August 2014
Volume 14, Issue 10
Free
Vision Sciences Society Annual Meeting Abstract  |   August 2014
Dissociable Changes in Sustained Visual Attention Across the Lifespan
Author Affiliations
  • Bay McCulloch
    VA Boston Healthcare System, BAL LAB
  • Michael Esterman
    VA Boston Healthcare System, BAL LAB
  • Laura Germine
    Psychiatric & Neurodevelopmental Genetics Unit, Massachusetts General Hospital
  • Jeremy Wilmer
    Department of Psychology, Wellesley College
  • Joseph DeGutis
    VA Boston Healthcare System, BAL LAB
Journal of Vision August 2014, Vol.14, 540. doi:10.1167/14.10.540
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      Bay McCulloch, Michael Esterman, Laura Germine, Jeremy Wilmer, Joseph DeGutis; Dissociable Changes in Sustained Visual Attention Across the Lifespan. Journal of Vision 2014;14(10):540. doi: 10.1167/14.10.540.

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      © ARVO (1962-2015); The Authors (2016-present)

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Abstract

One fundamental aspect of attention is that it fluctuates from moment-to-moment, which manifests in performance variability. Increased variability in performance has been related to compromised functioning across many populations such as older adults and those with ADHD. Though previous studies have directly compared attentional fluctuations between groups of older and younger adults, they utilized small samples (N<100) and the nuanced details of this developmental process have yet to be fully characterized. To address this, we administered the gradual onset continuous performance task (gradCPT), a sensitive sustained attention task, to a very large web-based sample (N>4,000, testmybrain.org). The gradCPT requires participants to respond to the majority of stimuli (cities-90%) and withhold to rare target images (mountains-10%). The images gradually transition from one to the next every 800ms, which eliminates the exogenous effects of abrupt stimulus onsets and makes the task more reliant on intrinsic sustained attention abilities. The results demonstrate a highly significant positive relationship between age and reaction time variability that was best described by a quadratic function (adjusted R2=.20). Specifically, variability increased more rapidly with increased age. This age/reaction time variability relationship was significant after controlling for age-related changes in overall reaction time, response criterion, and accuracy, suggesting that it may be a unique aspect of aging. We also found substantial linear relationships between age and post-error slowing (R2=.17) as well as between age and caution towards erroneously pressing to mountain scenes (criterion C, R2=.10). Overall these results suggest two dissociable aging processes: a strategic, linear shift towards caution and reactivity to errors and a nonlinear increase in attentional fluctuations.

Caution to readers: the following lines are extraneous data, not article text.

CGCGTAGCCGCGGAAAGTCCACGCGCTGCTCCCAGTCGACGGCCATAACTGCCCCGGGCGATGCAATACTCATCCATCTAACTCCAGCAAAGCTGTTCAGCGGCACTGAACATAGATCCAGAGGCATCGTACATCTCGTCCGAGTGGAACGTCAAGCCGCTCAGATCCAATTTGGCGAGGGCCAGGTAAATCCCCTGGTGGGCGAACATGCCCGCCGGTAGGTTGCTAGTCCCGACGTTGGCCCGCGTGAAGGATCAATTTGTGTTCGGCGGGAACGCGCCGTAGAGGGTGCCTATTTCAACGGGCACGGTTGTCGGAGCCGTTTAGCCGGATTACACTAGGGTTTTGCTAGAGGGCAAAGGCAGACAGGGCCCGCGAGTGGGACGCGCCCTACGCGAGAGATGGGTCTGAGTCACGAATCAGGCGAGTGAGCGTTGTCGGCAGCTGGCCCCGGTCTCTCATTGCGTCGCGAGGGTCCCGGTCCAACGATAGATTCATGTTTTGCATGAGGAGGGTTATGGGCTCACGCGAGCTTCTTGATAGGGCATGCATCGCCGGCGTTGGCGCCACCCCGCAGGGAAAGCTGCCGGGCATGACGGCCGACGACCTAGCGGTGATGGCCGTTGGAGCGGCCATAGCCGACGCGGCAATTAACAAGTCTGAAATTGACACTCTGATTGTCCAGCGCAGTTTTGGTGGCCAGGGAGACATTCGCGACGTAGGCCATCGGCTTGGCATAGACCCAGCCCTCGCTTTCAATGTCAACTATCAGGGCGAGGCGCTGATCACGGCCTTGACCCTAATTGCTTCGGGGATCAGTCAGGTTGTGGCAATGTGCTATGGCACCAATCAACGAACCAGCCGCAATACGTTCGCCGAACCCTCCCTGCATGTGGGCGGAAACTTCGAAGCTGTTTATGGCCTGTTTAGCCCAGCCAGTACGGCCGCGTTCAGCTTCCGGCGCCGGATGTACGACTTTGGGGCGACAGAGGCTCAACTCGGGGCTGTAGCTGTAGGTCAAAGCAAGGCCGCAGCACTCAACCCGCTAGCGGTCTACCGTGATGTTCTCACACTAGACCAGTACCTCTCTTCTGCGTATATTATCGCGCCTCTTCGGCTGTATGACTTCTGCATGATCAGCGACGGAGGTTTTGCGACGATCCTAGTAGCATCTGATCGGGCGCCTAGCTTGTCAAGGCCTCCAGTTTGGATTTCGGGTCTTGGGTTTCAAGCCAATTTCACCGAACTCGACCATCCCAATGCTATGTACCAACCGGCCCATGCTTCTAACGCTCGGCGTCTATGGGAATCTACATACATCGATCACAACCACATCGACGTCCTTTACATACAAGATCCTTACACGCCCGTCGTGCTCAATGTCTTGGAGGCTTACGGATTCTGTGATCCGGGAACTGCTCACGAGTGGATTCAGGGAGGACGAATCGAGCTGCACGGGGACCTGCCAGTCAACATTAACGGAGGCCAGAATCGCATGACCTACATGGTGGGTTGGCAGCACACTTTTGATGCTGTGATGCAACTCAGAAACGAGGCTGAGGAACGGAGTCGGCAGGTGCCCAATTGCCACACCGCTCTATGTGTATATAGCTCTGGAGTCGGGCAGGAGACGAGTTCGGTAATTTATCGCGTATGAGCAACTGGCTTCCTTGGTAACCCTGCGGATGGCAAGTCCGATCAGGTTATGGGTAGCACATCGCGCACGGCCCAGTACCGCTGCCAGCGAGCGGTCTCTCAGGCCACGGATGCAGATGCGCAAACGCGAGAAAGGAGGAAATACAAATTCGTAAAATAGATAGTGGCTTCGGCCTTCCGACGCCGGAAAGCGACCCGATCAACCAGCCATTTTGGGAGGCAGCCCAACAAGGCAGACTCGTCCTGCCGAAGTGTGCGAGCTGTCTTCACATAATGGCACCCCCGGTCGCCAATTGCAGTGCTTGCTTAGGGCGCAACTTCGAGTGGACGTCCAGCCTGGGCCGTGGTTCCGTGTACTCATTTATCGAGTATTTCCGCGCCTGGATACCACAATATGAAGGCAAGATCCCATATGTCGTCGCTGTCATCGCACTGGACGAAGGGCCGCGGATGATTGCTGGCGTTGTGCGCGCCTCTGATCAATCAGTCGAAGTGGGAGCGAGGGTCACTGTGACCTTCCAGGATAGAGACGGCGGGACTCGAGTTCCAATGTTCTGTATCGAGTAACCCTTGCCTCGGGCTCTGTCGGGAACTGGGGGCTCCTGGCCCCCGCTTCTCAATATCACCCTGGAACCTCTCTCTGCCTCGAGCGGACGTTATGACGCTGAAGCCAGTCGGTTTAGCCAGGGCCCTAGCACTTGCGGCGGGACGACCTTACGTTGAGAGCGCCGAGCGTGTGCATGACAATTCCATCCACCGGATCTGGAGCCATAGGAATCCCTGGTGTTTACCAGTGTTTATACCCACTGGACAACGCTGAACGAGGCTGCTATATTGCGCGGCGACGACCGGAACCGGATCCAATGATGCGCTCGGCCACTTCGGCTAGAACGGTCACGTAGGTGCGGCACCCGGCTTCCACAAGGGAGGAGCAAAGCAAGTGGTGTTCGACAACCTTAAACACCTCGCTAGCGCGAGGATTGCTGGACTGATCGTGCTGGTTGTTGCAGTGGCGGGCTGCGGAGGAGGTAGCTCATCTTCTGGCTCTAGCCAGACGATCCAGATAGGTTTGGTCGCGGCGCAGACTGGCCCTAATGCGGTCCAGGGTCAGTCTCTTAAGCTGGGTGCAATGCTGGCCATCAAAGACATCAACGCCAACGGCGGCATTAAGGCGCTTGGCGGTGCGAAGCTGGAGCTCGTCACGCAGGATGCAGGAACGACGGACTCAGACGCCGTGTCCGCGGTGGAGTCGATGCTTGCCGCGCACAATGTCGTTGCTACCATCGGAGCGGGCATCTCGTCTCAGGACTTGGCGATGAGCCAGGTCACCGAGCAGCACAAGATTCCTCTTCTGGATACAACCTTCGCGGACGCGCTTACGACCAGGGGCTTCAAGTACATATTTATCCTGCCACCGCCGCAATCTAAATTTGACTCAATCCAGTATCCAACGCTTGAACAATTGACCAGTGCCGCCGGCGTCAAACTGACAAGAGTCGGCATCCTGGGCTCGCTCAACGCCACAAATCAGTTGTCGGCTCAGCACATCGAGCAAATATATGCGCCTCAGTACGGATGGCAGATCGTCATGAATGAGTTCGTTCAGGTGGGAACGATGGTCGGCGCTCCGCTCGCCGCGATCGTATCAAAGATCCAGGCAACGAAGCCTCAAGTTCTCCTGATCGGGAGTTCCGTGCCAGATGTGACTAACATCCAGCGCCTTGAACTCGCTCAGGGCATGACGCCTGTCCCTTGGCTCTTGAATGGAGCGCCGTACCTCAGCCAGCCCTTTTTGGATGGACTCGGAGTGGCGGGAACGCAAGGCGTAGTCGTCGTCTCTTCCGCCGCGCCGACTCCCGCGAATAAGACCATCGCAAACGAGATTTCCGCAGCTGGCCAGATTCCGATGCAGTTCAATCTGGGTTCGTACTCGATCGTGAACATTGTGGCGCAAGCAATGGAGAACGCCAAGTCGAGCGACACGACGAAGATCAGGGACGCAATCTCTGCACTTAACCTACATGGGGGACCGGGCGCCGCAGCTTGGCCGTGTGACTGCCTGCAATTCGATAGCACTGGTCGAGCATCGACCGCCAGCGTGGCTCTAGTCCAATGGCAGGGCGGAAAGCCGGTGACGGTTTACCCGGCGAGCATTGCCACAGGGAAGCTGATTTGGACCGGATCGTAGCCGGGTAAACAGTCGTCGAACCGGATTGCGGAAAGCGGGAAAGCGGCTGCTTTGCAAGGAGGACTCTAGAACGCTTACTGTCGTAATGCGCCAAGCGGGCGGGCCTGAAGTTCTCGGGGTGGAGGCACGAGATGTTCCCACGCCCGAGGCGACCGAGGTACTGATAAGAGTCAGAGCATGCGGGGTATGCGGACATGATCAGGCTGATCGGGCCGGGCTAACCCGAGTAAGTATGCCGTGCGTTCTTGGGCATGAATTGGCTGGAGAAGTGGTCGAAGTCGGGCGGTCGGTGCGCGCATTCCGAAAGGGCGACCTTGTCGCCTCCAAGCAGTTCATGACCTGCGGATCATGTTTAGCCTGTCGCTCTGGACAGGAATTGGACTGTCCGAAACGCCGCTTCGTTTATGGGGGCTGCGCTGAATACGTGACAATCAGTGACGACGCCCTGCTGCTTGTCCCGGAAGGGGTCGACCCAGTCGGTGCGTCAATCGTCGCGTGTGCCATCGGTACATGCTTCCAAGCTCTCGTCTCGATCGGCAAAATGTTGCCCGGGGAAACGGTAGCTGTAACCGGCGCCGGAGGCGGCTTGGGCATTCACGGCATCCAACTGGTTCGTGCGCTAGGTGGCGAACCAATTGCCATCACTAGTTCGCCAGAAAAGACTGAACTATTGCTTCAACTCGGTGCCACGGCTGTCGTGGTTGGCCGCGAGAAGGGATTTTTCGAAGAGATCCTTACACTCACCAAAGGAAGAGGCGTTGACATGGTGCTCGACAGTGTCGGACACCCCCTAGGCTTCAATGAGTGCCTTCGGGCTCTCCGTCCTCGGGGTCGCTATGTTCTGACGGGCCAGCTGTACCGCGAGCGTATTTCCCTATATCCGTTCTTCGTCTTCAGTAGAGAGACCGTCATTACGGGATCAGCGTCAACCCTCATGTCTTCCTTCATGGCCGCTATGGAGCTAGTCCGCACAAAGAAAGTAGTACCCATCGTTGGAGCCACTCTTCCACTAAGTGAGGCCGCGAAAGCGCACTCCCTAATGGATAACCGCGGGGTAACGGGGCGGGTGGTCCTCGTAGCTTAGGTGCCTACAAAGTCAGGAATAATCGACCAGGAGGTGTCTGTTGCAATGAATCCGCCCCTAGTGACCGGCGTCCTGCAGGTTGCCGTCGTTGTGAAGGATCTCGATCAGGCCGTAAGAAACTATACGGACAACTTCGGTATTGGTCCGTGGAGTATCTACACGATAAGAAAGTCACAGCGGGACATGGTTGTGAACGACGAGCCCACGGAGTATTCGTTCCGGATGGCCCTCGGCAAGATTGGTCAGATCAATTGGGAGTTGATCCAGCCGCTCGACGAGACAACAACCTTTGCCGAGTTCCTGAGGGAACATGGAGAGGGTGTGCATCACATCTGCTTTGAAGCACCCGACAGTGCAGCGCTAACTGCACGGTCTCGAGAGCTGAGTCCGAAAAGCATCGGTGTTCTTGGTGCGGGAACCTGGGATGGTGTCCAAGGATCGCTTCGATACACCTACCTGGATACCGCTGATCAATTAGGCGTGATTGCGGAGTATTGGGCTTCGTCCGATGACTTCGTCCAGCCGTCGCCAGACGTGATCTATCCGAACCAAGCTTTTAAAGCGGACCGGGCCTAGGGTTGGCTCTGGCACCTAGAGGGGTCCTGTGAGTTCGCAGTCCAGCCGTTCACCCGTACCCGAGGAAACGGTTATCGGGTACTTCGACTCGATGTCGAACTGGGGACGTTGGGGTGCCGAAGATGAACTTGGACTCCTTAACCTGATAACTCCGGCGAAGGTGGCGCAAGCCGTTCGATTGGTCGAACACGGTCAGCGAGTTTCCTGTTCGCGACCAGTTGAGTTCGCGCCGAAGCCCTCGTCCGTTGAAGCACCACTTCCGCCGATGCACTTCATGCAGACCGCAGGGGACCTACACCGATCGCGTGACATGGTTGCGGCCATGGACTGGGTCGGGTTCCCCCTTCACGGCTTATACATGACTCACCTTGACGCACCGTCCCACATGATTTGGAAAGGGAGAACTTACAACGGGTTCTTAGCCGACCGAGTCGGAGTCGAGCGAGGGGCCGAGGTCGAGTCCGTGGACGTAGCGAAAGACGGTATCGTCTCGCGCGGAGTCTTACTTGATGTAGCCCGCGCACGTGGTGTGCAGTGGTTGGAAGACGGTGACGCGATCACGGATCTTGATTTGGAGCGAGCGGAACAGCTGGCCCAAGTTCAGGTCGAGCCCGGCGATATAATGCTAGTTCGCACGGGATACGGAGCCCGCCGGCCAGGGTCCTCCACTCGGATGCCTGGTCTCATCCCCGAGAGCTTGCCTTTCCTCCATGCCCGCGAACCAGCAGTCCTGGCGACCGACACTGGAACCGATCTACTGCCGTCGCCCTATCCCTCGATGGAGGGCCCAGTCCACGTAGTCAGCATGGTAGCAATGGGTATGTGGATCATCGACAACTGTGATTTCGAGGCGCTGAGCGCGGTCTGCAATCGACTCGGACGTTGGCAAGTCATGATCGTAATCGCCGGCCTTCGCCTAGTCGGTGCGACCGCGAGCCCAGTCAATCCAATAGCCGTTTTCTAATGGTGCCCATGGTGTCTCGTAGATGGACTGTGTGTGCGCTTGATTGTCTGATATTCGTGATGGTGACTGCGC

Meeting abstract presented at VSS 2014

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